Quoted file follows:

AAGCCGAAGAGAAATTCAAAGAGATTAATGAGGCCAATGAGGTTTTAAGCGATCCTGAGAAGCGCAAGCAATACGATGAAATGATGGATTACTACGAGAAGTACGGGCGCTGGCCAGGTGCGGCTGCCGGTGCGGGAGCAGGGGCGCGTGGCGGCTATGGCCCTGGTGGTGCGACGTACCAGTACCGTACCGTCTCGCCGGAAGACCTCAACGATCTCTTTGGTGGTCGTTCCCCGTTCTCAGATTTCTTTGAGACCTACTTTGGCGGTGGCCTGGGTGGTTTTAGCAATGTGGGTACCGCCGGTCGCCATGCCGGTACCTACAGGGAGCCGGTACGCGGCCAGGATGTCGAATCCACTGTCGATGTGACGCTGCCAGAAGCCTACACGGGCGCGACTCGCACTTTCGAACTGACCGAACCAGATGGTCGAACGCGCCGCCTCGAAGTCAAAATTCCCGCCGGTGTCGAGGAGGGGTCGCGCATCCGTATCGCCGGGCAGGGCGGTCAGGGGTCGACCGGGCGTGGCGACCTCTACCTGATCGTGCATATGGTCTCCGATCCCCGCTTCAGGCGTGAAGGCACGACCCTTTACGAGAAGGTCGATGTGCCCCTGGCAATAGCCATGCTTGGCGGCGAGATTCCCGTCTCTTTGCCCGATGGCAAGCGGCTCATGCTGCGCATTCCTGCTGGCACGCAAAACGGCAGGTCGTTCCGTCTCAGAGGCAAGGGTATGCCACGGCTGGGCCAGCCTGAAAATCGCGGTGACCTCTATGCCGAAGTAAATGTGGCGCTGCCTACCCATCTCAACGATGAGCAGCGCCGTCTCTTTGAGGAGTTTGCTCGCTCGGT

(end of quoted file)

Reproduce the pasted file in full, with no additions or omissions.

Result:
AAGCCGAAGAGAAATTCAAAGAGATTAATGAGGCCAATGAGGTTTTAAGCGATCCTGAGAAGCGCAAGCAATACGATGAAATGATGGATTACTACGAGAAGTACGGGCGCTGGCCAGGTGCGGCTGCCGGTGCGGGAGCAGGGGCGCGTGGCGGCTATGGCCCTGGTGGTGCGACGTACCAGTACCGTACCGTCTCGCCGGAAGACCTCAACGATCTCTTTGGTGGTCGTTCCCCGTTCTCAGATTTCTTTGAGACCTACTTTGGCGGTGGCCTGGGTGGTTTTAGCAATGTGGGTACCGCCGGTCGCCATGCCGGTACCTACAGGGAGCCGGTACGCGGCCAGGATGTCGAATCCACTGTCGATGTGACGCTGCCAGAAGCCTACACGGGCGCGACTCGCACTTTCGAACTGACCGAACCAGATGGTCGAACGCGCCGCCTCGAAGTCAAAATTCCCGCCGGTGTCGAGGAGGGGTCGCGCATCCGTATCGCCGGGCAGGGCGGTCAGGGGTCGACCGGGCGTGGCGACCTCTACCTGATCGTGCATATGGTCTCCGATCCCCGCTTCAGGCGTGAAGGCACGACCCTTTACGAGAAGGTCGATGTGCCCCTGGCAATAGCCATGCTTGGCGGCGAGATTCCCGTCTCTTTGCCCGATGGCAAGCGGCTCATGCTGCGCATTCCTGCTGGCACGCAAAACGGCAGGTCGTTCCGTCTCAGAGGCAAGGGTATGCCACGGCTGGGCCAGCCTGAAAATCGCGGTGACCTCTATGCCGAAGTAAATGTGGCGCTGCCTACCCATCTCAACGATGAGCAGCGCCGTCTCTTTGAGGAGTTTGCTCGCTCGGT